The Japanese have a term, kenzoku, which translated literally means “family.” The connotation suggests a bond between people who’ve made a similar commitment to one another and who possibly therefore share a similar destiny. It implies the presence of the deepest connection of friendship, of lives lived as comrades from the past, of people who will likely be there in the future. I adopted a family model to define my future friendships. Through a process of trial-and-error, I learned that it is normal enough to have the kind of chemistry encapsulated by the word kenzoku with a relatively few people we know, and not scores of others.

Friends don’t keep score, but there is a balance to the relationship. Sometimes one friend might be in the “spotlight,” while the other is cheering them on. Friends should trade off in giving each other the “floor” in conversations and in life, and should understand when the moment is their friend’s and not theirs.

One of the hardest lessons I have had to learn is that sometimes you have to cut people loose. You must be open to building friendships with anybody, but with the first indication that other people are unreliable or unworthy, the only choice is to immediately break things off. If they haven’t got it in them to be a good friend, there’s probably nothing you can do to change them. Many of us waste too much of ourselves on lost causes.

So what is it that makes a friend worthy of the name?

1. A commitment to your happiness. A true friend is consistently willing to put your happiness before your friendship. It’s said that “good advice grates on the ear,” but a true friend won’t refrain from telling you something you don’t want to hear, something that may even risk fracturing the friendship, if hearing it lies in your best interest. A true friend will not lack the mercy to correct you when you’re wrong. A true friend will confront you with your drinking problem as quickly as inform you about a malignant-looking skin lesion on your back that you can’t see yourself.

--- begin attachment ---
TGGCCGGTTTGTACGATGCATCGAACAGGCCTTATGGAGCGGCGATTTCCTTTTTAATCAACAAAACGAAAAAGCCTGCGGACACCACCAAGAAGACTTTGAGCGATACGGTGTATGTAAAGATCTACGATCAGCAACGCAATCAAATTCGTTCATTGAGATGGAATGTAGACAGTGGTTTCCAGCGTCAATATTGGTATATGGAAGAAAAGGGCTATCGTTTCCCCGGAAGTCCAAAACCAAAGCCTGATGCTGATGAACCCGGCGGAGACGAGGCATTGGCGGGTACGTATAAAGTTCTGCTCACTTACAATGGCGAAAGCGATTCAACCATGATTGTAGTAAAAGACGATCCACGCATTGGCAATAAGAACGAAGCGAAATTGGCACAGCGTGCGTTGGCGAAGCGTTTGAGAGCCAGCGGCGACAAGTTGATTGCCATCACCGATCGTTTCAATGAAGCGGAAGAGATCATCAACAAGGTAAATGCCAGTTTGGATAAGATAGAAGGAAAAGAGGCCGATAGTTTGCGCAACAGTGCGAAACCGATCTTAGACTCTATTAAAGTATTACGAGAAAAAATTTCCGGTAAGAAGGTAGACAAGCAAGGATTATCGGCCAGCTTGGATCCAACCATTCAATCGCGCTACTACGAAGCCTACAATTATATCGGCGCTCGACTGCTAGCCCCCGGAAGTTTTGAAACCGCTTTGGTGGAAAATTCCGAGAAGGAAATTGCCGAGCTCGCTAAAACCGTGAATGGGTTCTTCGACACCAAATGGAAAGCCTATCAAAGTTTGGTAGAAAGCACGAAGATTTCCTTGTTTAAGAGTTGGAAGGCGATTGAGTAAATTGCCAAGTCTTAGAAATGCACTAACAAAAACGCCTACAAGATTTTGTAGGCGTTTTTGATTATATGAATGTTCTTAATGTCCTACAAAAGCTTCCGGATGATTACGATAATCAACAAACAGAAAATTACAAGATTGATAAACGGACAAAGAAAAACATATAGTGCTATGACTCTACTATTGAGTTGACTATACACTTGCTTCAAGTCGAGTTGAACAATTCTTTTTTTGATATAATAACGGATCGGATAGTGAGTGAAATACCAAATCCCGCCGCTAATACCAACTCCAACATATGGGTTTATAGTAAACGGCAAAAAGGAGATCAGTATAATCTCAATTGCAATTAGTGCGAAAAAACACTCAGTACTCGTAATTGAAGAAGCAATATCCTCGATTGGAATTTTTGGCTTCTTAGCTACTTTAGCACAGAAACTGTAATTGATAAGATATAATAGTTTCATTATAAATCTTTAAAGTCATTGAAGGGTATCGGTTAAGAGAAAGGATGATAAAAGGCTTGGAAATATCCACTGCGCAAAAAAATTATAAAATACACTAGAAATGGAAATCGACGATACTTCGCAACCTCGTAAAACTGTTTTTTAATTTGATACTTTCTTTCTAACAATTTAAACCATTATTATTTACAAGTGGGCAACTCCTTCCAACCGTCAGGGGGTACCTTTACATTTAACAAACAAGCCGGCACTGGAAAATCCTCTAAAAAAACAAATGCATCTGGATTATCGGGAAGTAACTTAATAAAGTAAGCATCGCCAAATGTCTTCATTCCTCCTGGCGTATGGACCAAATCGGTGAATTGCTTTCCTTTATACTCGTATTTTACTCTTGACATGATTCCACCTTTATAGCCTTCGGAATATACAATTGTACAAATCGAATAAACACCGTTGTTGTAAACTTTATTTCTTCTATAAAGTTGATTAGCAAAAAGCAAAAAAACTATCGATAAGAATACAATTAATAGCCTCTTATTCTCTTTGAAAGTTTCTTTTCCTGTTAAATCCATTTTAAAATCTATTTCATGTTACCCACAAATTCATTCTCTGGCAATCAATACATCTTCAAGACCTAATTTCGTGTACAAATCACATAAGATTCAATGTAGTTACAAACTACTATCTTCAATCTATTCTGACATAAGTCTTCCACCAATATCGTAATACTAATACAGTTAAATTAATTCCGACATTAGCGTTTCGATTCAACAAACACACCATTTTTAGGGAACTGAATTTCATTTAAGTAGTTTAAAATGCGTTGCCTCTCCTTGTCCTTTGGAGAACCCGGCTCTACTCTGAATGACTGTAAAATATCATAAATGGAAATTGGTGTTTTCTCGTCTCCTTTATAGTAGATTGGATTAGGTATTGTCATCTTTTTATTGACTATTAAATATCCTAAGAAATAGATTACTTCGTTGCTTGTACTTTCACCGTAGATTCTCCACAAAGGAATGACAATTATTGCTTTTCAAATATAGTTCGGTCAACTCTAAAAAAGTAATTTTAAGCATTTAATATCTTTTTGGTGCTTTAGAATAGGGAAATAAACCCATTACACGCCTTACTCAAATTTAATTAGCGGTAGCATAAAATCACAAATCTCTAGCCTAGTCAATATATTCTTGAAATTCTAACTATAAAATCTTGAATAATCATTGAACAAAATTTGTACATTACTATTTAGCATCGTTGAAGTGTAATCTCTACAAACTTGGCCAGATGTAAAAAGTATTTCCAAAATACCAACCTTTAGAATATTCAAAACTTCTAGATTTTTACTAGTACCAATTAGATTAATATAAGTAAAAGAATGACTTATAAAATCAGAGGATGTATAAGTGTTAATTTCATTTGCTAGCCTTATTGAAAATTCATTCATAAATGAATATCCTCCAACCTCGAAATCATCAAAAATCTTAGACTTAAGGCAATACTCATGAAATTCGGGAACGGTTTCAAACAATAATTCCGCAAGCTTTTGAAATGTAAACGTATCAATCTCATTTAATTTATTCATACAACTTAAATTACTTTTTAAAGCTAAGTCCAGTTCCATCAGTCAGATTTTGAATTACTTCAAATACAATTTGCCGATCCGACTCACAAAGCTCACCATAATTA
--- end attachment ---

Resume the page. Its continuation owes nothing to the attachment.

2. Not asking you to place the relationship before your principles. A true friend won’t ask you to compromise your principles in the name of your friendship or anything else. Ever.

3. A good influence. A true friend inspires you to live up to your best potential, not to indulge your basest instincts.

Of course, we may have friends who fit all these criteria and with whom you still don’t quite feel kenzoku. There still seems to be an extra factor, an attraction similar to that which that cements friends together irrevocably (even romantically), often immediately, for no reason either person can identify. But when you find these people, they’re like finding home.

Attracting true friends is simple:  become a true friend yourself. Be the friend you want to have. We all tend to attract people into our lives whose character mirrors our own. You don’t have to make yourself into what you think others would find attractive. No matter what your areas of interest, others somewhere share them.

Today I was supposed to have visited some new people for the third time, but it didn’t happen. It would have been a “last chance” test for my friendship and loyalty. They invited me to their home a couple times before, but they asked hardly a single question of me. I can confidently say they know nothing about me: my interests, mission, accomplishments, etc. I don’t need to be the center of attention, but I should at least be invited to take the “floor” to express who I am. Otherwise their “friendship” is no friendship at all.

Maybe next week. Maybe never. We’ll see.

Yesterday, as if I am not the only person with this issue on my mind, an article appeared in my email about the best way of calling it quits with a friend. I’m not predicting if the upcoming test will ultimately go thumbs-up or thumbs-down. But if it is the latter, it is good to be forearmed with good advice.


Groove of the Day

Listen to Linda Ronstadt performing “Goodbye My Friend”


Weather Report

97° and Clear



OK, I’m sharing. Good luck finding your brother.


1 Response to “selectivity”

  1. July 12, 2015 at 3:10 pm

    To me true friends stay in touch – Happy Sunday My Friend